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Horse play: Judge orders bond in NM slaughterhouse case

By   /   August 8, 2013  /   6 Comments

ISSUING A BOND: A federal magistrate judge has ordered bond to be posted while a controversial horse slaughter case gets resolved in New Mexico.

By Rob Nikolewski │ New Mexico Watchdog

ALBUQUERQUE – The long-running arguments over opening the first horse slaughterhouses in the U.S. in seven years took another turn Thursday.

A U.S. magistrate judge ordered the Humane Society of the United States and other animal rights advocates to post, for one month, a bond of $435,600 to two companies prepared to open horsemeat packing facilities.

“We’re happy with what the judge ruled,” Blair Dunn, the attorney for Valley Meat Co. of Roswell, N.M., told New Mexico Watchdog. “My clients are suffering economic damage.”

The bond will cover expenses and lost profits for owners of the Valley Meat and Responsible Transportation of Sigourney, Iowa, should the companies eventually win in court.

On Aug. 2, a U.S. District Court judge granted a temporary restraining order that blocked the two facilities from opening this week. The judge agreed with attorneys for the Humane Society, Front Range Equine Rescue and other plaintiffs that the horse processing facilities could pose an environmental risk.

In response, the respective lawyers called for $10 million in bonds for a period of six months. But U.S. Magistrate Judge Robert Hayes Scott ruled Thursday the one-month, $435,600 bond was appropriate, considering that within 30 days U.S. District Court Judge M. Christina Armijo will preside over another hearing on whether to grant the Humane Society and other opponents a preliminary injunction.

“The bond requires the plaintiffs to put their money where their mouth is,” Pat Rogers, attorney for Responsible Transportation, told the Associated Press. “There are real-life consequences to these actions and we’re appreciative of the judge recognizing that.”

The horse slaughterhouses have divided conservationists, politicians of both major parties and American Indian tribes in New Mexico. Supporters and critics beyond the state’s borders are watching closely.

The Navajo Nation has argued in favor of the Roswell facility, arguing that its estimates of anywhere between 20,000 to 75,000 feral horses on Navajo land are drinking up water and eating scarce vegetation.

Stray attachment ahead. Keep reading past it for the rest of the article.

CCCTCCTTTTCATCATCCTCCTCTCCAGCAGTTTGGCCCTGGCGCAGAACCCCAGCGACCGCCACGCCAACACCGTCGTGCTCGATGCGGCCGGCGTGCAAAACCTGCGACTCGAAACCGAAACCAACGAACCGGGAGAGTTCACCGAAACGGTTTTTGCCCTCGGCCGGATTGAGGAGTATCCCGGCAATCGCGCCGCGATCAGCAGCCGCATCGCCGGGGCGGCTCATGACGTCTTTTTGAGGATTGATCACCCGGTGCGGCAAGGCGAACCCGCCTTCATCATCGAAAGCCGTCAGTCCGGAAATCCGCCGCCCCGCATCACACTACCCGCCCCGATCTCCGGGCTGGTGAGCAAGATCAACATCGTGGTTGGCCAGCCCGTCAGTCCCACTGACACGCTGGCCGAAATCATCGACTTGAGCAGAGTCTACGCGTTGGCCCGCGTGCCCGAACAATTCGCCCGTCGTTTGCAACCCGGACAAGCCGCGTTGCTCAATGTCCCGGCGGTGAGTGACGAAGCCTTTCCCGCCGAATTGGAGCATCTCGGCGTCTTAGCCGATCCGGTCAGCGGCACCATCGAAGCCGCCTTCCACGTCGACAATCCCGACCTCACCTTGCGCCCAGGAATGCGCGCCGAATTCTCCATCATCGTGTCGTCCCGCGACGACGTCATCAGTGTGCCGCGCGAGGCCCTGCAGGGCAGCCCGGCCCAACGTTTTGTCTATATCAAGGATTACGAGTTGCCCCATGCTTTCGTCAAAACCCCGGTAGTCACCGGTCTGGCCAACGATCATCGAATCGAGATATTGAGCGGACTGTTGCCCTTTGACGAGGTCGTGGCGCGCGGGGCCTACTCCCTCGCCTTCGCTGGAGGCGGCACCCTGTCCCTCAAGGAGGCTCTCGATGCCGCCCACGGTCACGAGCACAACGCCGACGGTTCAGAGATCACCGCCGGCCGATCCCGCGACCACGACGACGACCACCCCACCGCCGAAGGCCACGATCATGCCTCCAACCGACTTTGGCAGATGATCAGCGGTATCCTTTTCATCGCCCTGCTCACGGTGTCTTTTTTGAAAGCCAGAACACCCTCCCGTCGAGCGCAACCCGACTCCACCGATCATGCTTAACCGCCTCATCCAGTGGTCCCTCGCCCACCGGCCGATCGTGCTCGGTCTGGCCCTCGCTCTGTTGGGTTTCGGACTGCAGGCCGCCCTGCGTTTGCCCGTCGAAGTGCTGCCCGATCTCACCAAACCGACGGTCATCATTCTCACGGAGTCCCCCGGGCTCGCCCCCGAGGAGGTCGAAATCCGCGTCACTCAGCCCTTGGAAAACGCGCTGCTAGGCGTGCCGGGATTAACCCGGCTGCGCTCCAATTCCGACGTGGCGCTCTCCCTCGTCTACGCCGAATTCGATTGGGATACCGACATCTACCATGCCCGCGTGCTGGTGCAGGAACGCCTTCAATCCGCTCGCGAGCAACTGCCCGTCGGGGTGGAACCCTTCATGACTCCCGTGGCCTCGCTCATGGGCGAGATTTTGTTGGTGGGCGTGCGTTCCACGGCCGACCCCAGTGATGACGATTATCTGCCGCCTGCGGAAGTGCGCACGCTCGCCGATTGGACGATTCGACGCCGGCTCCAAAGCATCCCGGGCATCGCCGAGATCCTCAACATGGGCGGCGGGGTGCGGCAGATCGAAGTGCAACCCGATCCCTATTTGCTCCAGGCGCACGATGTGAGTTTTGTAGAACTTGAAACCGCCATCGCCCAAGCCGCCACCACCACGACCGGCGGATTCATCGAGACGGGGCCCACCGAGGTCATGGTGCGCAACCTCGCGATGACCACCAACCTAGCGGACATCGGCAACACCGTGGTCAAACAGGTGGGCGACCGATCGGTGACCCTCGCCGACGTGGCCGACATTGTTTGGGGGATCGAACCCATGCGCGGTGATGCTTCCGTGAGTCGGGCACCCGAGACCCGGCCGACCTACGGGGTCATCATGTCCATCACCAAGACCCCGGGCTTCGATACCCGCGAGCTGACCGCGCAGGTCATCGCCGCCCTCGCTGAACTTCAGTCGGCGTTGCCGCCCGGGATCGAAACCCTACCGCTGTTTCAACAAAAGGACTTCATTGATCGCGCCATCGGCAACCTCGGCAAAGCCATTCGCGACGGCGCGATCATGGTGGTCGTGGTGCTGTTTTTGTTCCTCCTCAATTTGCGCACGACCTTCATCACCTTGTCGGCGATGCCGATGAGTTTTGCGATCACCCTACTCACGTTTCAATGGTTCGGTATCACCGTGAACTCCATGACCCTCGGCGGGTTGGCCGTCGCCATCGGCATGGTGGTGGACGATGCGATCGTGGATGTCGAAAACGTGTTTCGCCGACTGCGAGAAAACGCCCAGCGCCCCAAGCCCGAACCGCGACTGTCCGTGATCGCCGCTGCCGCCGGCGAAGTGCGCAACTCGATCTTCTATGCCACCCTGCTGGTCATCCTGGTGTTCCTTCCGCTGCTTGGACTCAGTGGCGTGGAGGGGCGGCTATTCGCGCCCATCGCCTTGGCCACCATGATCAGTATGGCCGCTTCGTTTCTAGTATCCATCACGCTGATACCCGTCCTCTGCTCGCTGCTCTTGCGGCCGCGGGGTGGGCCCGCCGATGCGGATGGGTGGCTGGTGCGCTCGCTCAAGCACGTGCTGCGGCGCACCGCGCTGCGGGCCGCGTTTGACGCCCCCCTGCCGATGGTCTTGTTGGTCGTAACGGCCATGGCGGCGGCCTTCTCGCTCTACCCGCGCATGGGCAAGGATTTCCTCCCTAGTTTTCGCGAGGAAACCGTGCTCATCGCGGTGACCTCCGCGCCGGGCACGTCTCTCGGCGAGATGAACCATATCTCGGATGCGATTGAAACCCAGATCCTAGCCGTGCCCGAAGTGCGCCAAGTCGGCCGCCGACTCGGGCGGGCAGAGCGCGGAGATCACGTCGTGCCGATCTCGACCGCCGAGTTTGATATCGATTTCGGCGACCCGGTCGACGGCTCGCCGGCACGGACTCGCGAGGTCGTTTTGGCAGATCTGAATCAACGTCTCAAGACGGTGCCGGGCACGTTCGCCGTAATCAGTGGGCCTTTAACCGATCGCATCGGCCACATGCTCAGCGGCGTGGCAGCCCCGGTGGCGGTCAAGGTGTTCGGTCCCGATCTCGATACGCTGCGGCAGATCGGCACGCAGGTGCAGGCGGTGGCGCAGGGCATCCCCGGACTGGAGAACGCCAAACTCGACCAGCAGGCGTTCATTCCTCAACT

But other tribes — including the Mescalero Apache — don’t want the slaughterhouse. “I’m against it,” Rep. James Roger Madalena, D-Jemez Pueblo, told New Mexico Watchdog earlier this week. “Horses are cultural symbols.”

The owners of Valley Meat Co. have a number of legal hurdles to clear, including a hearing from the New Mexico Environment Department over wastewater disposal at the plant. Last week, Dunn said the temporary restraining order from Armijo will keep the Roswell facility from opening for “six months, at least.”

Why not throw in the towel?

“It’s a matter of recovery” for owner Rick De Los Santos, Dunn said. “The only way to cover their losses is to stick it out to the end … Part of it is principle, too. They’re being told by people they appreciate their sticking to it.”

Update 8/9: It appears a third horse meat packing plant — this one in Missouri — is experiencing similar snags. The St. Louis Post-Dispatch posted a story Friday about a
judge ordering Missouri’s Department of Natural Resources to hold off issuing a waste-water permit to Rains Natural Meats until he can consider a lawsuit alleging that run-off from the plant could contaminate water and soil.

Contact Rob Nikolewski at rob@nmwatchdog.org and follow him on Twitter @robnikolewski

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Rob Nikolewski is the National Energy Corrrespondent for Watchdog.org. He is based in Santa Fe, N.M. Contact him at rnikolewski@watchdog.org and follow him on Twitter @NMWatchdog.

  • 14151617

    When they lose this one they will sue somebody else.All the while our taxpayer money is going down the tube either way it goes.Paying for inspectors for something the we citizens of the U S do not want or paying the DOJ to defend us against ourselves for not wanting it.Doesn’t make much sense does it.